As businesses across the globe grapple with the decision of when and how to bring employees back to the office, the return to work debate has taken center stage. This debate is not just about logistics and safety measures; it’s also about striking a balance between productivity and employee retention. With Baby boomers retiring and the Z generation focusing on becoming influencers, keeping talent is more critical than ever.
The return-to-office (RTO) mandates in 2024 are evolving to include more flexibility than in previous years. While 90% of employers plan to enforce RTO mandates, the definition of RTO varies, with only 19% defining it as a full five-day workweek in the office. Many organizations are hesitant to enforce strict RTO policies for high-performing remote workers, fearing the loss of key talent. An article from Fast Company, titled “How return-to-office mandates will look different in 2024 states that a significant portion of employees (37%) are unhappy with forced RTO and 29% might resign if not reversed. The push for flexibility by employees and the pull back to the office by employers is leading to a rise in hybrid work models, with different requirements for different roles within the same organization. We saw the pushback on the ultimatum Elon Musk gave Twitter employees: return to the office or be fired. In contrast to larger companies’ push for in-office work, smaller employers use this flexibility to compete for talent.
As more companies enforce their office mandates, some workers are quitting instead of complying and returning to the office. Even companies at the forefront of remote work during the pandemic, such as Facebook parent Meta, Google, Amazon, and Zoom, are getting stricter about office returns. They say workers are more productive, collaborative, and engaged in person. In An article from the Washington Post, the percentage of remote workers in America’s workforce is declining — from 17.9 percent in 2021 to 15.2 percent in 2022, according to the latest census data. Meta CEO Mark Zuckerberg similarly threatened termination for employees who didn’t come into the office three days a week as a last resort. And Zoom, the darling of the pandemic that enabled millions of people to work remotely, is asking workers who live near an office to return two days a week.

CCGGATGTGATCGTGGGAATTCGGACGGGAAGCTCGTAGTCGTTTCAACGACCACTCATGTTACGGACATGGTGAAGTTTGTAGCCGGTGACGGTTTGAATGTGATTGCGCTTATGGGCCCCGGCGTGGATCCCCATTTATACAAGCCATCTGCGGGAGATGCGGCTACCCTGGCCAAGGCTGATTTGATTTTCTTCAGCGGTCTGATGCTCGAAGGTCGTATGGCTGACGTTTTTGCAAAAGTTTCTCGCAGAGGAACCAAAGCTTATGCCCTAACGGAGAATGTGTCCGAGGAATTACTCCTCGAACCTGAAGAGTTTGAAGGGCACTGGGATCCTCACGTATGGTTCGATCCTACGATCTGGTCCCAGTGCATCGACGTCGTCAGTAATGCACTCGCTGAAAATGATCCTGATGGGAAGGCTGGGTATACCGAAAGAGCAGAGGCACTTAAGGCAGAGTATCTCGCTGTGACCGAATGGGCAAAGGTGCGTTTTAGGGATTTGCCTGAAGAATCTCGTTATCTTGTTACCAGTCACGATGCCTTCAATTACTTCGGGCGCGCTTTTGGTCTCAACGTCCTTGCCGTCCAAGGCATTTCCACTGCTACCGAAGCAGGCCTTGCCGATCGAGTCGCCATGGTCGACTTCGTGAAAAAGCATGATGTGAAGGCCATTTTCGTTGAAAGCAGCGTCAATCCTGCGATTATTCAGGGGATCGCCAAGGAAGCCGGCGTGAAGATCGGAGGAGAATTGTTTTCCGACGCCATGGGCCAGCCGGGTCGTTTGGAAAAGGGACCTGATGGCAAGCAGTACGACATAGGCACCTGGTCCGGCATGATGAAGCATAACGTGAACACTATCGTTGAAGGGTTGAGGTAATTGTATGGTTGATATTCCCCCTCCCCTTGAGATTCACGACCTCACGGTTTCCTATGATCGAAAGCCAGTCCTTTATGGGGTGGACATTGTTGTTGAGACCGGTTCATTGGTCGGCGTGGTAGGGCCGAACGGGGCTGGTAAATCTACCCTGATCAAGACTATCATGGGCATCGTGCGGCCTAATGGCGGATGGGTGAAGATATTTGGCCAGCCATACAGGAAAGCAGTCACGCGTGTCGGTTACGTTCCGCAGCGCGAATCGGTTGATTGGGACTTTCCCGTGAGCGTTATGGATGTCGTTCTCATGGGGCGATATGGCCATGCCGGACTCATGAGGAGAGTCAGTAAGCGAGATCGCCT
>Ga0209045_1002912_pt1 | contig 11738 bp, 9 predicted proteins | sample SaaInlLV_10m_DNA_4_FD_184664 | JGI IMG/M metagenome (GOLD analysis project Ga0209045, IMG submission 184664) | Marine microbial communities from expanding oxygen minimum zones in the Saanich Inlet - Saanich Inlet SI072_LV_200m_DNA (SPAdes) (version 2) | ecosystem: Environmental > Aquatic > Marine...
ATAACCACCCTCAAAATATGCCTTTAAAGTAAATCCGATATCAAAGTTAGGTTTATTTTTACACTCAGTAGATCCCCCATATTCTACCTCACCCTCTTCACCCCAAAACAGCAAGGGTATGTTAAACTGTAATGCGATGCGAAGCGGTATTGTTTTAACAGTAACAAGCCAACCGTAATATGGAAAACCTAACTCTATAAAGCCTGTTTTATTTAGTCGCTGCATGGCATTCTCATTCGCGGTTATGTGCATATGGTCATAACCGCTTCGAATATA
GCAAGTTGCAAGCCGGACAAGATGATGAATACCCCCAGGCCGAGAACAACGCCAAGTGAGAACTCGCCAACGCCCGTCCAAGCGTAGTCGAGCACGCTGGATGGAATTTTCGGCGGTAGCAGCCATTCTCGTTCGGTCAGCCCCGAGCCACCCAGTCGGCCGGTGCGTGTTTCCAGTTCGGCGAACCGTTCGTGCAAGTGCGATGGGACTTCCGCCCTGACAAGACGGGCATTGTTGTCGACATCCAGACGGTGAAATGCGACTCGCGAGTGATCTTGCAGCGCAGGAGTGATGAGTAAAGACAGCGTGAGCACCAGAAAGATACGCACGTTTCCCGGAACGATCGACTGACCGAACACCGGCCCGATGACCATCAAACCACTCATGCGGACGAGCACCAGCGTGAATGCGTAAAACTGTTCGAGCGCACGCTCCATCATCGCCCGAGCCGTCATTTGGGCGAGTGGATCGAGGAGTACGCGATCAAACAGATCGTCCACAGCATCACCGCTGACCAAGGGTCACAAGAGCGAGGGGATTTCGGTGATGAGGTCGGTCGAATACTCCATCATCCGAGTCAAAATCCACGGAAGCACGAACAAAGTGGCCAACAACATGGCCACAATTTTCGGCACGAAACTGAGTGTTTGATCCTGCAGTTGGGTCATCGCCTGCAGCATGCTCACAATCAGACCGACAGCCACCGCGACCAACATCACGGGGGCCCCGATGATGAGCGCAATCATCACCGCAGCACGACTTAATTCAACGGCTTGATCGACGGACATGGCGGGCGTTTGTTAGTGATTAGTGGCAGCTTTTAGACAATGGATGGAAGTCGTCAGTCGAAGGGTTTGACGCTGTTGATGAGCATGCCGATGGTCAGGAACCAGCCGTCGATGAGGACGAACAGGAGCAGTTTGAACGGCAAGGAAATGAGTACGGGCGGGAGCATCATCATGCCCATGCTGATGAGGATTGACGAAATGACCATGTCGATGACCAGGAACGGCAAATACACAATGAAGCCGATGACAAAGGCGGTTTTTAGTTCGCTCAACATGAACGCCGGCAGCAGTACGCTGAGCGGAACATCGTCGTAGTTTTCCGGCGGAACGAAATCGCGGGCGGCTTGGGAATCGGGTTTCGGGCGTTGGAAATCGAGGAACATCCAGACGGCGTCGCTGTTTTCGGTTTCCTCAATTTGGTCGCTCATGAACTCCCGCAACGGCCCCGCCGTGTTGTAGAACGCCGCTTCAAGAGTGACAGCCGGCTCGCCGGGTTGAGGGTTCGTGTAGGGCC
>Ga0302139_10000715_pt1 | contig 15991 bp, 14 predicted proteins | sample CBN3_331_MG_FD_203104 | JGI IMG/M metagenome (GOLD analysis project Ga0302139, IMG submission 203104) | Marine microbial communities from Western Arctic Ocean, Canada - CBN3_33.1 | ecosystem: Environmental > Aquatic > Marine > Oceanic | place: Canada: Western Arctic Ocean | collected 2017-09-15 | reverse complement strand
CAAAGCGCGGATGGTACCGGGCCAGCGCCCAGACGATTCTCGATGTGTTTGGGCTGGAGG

So what should your company do?
While flexible work arrangements may evolve, they are unlikely to completely disappear as they remain valuable for employee engagement and retention. This may be an opportunity for smaller businesses to snatch great talent if you are willing to offer flexible work schedules.
Things to consider as a small company considering RTO:
What does your company do? What is the size of your company? Have you been able to be successful with a remote workforce during the pandemic? What are your objectives for the coming year? Is there a high turnover already? Knowing your leadership style can also gear your decision. Leaders who adopt a hands-off management style might find remote work advantageous. If you thrive on direct oversight, you may face challenges managing a remote workforce, necessitating careful consideration, especially in hybrid work scenarios.
This is an exciting time for businesses to rethink and revitalize their employee productivity and retention approach. With the right strategies, companies can emerge from this transitional period more robust and resilient than ever.